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A viewpoint on H7N9 vaccination

on Fri, 05/10/2013 - 14:53

Michael Osterholm is the director of the Center for Infectious Disease Research and Policy (CIDRAP) at the University of Minnesota, a professor in the School of Public Health, and an adjunct professor in the University of Minnesota Medical School. He is a recognized authority in the field of epidemiology and, in the past, he had criticized the lack of international preparedness for an influenza pandemic. In an article published on the Journal of the American Medical Association, he and his colleagues examine several issues regarding the development of vaccines against the potential threat

An infographic about H7N9

on Mon, 05/06/2013 - 15:05

Jeremy Chui, a medical student at the Sheffield University, realized an effective infographic about the H7N9 avian flu virus now circulating in China. Data have been obtained from the World Health Organization, the Xinhua News Agency, Reuters and Forbes.

Id card of the new avian flu virus

on Wed, 04/24/2013 - 13:31

The genetic heritage of the new H7N9 influenza virus is 100% of bird origin; to this day April 16, 2013, this virus has caused 60 influenza cases and made 13 victims, at least according to official data provided by Chinese authorities. Spreading from the eastern regions around Shanghai, it has already reached Beijing. The in-depth genetic analysis of the first three cases, all of them fatal, described in the New England Journal of Medicine confirmed that all these viruses' genes, never reported before, are of avian origin.

Influenza A cases, of the H7 type, already infected humans in the past,

New flu virus is being watched closely by the social network

on Mon, 04/22/2013 - 12:54

From the East comes not only the threat of a Korean nuclear attack but also worrying news from China of a new avian flu epidemic, provoked by a virus which had never before affected mankind, called H7N9. But exactly ten years after the SARS emergency, which brought on thousands of cases and hundreds of deaths throughout the world (amongst which the Italian medic Carlo Urbani, the first to have discovered the corona virus which is responsible for this flu), new technology is forcing authorities to radically change the way in which the situation is managed, obligating them to be more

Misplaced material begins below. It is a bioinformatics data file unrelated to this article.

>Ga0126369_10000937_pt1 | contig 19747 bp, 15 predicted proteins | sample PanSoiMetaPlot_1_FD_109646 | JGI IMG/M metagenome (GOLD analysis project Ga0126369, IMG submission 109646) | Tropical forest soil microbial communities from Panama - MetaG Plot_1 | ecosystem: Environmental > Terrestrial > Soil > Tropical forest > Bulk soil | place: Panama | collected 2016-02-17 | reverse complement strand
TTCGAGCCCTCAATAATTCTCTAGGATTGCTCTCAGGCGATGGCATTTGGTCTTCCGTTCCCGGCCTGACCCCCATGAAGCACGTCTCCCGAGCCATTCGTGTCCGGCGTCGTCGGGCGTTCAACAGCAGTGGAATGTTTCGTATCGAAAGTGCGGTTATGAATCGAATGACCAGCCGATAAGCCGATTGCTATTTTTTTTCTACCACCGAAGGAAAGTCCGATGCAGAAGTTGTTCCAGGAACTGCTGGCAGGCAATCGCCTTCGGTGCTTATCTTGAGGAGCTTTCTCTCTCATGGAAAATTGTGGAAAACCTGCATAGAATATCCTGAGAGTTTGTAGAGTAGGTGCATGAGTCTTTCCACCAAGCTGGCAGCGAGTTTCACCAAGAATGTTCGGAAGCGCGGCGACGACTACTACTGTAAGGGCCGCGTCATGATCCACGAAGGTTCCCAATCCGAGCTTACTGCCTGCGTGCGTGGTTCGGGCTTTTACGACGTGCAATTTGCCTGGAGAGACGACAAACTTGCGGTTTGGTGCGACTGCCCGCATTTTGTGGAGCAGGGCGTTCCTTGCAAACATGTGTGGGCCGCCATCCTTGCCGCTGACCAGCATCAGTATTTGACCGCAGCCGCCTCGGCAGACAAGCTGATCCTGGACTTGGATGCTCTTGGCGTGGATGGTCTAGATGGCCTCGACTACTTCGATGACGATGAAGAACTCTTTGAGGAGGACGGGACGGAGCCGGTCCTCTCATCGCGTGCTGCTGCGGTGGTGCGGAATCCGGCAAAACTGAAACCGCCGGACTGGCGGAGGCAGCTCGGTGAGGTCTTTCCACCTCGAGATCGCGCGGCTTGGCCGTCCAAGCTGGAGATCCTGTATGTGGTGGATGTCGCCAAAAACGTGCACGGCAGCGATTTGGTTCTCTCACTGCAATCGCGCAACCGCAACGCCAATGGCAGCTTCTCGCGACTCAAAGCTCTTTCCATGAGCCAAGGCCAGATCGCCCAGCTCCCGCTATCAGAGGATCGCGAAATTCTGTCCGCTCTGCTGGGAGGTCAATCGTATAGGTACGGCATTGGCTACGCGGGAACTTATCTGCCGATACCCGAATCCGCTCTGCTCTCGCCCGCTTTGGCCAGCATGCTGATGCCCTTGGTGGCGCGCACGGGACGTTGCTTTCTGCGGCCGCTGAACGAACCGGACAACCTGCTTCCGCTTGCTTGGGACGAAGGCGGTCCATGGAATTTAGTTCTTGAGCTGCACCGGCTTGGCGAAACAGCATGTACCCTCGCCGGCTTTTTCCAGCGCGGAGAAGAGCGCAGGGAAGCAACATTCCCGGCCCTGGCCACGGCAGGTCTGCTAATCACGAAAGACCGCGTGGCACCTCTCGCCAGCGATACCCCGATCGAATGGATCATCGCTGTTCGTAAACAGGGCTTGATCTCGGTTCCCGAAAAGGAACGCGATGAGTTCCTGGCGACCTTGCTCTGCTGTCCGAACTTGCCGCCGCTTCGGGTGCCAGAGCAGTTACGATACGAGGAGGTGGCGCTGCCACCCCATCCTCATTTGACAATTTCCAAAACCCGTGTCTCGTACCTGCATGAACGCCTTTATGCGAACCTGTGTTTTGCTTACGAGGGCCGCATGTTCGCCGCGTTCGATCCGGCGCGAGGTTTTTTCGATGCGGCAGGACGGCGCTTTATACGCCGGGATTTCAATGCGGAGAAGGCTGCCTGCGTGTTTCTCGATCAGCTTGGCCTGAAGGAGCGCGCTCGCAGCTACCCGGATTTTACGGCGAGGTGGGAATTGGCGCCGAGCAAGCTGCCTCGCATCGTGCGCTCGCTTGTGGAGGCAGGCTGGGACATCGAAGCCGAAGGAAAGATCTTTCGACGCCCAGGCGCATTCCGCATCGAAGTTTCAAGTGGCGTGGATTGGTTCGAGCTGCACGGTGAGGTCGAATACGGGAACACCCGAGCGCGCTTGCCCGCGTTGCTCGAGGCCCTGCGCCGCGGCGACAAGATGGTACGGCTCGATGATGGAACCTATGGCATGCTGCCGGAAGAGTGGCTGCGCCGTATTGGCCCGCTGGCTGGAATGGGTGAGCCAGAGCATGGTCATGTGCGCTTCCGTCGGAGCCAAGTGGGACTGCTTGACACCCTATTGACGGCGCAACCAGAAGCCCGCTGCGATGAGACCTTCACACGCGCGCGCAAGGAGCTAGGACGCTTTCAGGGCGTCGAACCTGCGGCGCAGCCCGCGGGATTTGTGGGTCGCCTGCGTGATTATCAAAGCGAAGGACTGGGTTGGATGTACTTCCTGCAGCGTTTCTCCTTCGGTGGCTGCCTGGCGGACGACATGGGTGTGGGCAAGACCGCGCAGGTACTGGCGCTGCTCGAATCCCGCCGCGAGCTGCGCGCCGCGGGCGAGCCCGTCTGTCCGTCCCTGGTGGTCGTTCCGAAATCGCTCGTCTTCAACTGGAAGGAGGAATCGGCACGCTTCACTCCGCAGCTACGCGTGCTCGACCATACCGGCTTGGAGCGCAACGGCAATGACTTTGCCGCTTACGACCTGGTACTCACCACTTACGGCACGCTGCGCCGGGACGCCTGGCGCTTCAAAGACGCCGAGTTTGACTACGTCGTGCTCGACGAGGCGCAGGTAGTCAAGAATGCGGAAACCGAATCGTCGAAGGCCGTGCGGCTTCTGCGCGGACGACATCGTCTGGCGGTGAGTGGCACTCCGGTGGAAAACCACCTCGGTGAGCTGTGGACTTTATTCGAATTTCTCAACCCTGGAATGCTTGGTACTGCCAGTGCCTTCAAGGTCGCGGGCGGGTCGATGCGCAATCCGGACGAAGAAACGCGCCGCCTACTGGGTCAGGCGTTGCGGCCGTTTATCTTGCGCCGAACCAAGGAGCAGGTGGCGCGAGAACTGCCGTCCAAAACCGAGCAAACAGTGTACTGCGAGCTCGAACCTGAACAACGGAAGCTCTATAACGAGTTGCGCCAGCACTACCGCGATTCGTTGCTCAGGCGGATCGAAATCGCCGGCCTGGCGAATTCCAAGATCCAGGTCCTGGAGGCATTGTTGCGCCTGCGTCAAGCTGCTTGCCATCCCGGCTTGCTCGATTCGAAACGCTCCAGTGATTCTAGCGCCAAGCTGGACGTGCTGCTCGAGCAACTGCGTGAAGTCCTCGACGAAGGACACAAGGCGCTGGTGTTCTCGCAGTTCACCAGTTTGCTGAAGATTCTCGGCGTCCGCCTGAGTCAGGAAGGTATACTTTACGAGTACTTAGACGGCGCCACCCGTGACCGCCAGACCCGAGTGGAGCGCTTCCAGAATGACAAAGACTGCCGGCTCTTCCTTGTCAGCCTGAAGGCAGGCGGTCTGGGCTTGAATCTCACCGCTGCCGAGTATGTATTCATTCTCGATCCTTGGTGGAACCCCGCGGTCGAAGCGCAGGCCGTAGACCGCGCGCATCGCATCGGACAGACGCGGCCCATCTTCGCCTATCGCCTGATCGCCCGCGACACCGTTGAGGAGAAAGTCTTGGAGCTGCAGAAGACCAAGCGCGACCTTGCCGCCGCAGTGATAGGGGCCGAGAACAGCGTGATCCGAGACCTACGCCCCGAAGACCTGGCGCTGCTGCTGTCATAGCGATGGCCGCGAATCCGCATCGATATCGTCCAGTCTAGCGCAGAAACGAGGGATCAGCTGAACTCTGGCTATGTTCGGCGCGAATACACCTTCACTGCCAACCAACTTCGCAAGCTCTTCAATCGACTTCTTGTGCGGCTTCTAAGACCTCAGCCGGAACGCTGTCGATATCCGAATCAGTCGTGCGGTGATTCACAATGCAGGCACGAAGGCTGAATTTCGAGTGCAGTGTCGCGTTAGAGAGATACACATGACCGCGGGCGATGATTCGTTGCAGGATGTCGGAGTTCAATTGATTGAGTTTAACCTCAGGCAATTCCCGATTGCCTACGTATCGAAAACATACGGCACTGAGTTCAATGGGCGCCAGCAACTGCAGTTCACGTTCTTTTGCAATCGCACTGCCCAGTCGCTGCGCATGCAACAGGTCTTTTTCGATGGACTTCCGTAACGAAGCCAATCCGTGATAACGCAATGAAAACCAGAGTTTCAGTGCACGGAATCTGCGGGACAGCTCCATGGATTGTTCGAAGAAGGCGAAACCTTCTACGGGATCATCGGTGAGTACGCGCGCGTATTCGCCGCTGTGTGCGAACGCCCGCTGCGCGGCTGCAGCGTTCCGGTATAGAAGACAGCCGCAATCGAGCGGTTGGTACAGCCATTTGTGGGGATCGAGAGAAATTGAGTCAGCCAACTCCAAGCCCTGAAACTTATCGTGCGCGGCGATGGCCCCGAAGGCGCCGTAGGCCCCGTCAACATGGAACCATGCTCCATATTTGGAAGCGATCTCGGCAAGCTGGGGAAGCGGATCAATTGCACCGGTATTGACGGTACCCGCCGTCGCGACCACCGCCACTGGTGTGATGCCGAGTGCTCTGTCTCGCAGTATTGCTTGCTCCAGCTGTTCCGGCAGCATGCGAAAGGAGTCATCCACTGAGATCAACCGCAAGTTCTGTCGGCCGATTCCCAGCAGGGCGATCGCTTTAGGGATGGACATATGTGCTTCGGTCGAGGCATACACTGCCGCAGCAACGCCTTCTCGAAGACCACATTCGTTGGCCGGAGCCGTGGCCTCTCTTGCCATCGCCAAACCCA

Influenza, an update on the 2010-11 season from ECDC

on Fri, 04/12/2013 - 17:37

The 2010–11 influenza season in Europe was the first after the 2009 pandemic and thus raised the interest of the epidemiologists, due to the possibility to draw some indication of the characteristics of the new seasonal influenza. Data from the ECDC’s Annual Epidemiological Report shown that the 2010–11 influenza season started around the 50th week of 2010 and lasted for a median of 10 weeks, with a geographical progression from west to east (see Table 1). Only one out of 28 countries – Luxembourg – reported very high intensity, compared to the nine of the previous pandemic year.

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Annual Epidemiological Report from ECDC

on Sat, 04/06/2013 - 10:10

The sixth edition of the Annual Epidemiological Report has been released by the European Centre for Disease Prevention and Control (ECDC). This report provides a surveillance overview about more than 50 infectious diseases in 27 Member Countries and 3 countries from the European Economic Area (Liechtenstein, Iceland and Norway). Data came from the European Surveillance System (TESSy) in 2010 and the updates from epidemic intelligence in 2011, and are intended primarily for policymakers, health service leaders, epidemiologists and researchers, and also for the wider public.

Avian flu cases in China

on Thu, 04/04/2013 - 17:15

Seven cases of human infection with influenza A(H7N9) virus have been reported to the World Health Organization (WHO) by the China Health and Family Planning Commission. The first three cases – two from Shanghai and one from Anhui province – were notified on 31 March 2013, after being laboratory confirmed two days before by China CDC. Two of them died, while the third is in critical condition. Four other cases from Jiangsu province have been reported on 3 April 2013, with no links between them.

Relationships between climate and flu

on Wed, 04/03/2013 - 16:25

Climate may have an influence on the spread of flu. This is the conclusion of a study from a team of American researchers, led by Cécile Viboud, from the National Institutes of Health's Fogarty International Center, recently published on PLoS Pathogens.
The authors of the study assessed the role of specific humidity and other local climatic variables on influenza virus seasonality by examining the peaks of influenza virus activity in 78 sites sampled globally.


Ebola-like virus vial lost by Texas Biolab

on Wed, 04/03/2013 - 10:15


The Galveston National Laboratory, a high security National Biocontainment Laboratory owned by the University of Texas Medical Branch, reported the loss of one of five vials containing the Guaranito virus, the etiologic agent of Venezuelan hemorrhagic fever, whose symptoms are similar to those caused by Ebola viruses. At least several hundred cases of infections have been attributed to Guanarito virus in those regions where it is common, with an estimated mortality rate between 10 and 20 percent. At the moment, no treatment or cure is available for the virus.

Vaccines and pregnancy

on Wed, 02/27/2013 - 11:16

Pregnant women who were given H1N1 influenza vaccine in 2009 were less likely to face adverse fetal outcomes such as preterm birth. Also, they gave birth to heavier infants. These are the conclusions of a study published on Clinical Infectious Diseases, coordinated by Dr. Saad Omer, of the Rollins School of Public Health at Emory University, Atlanta.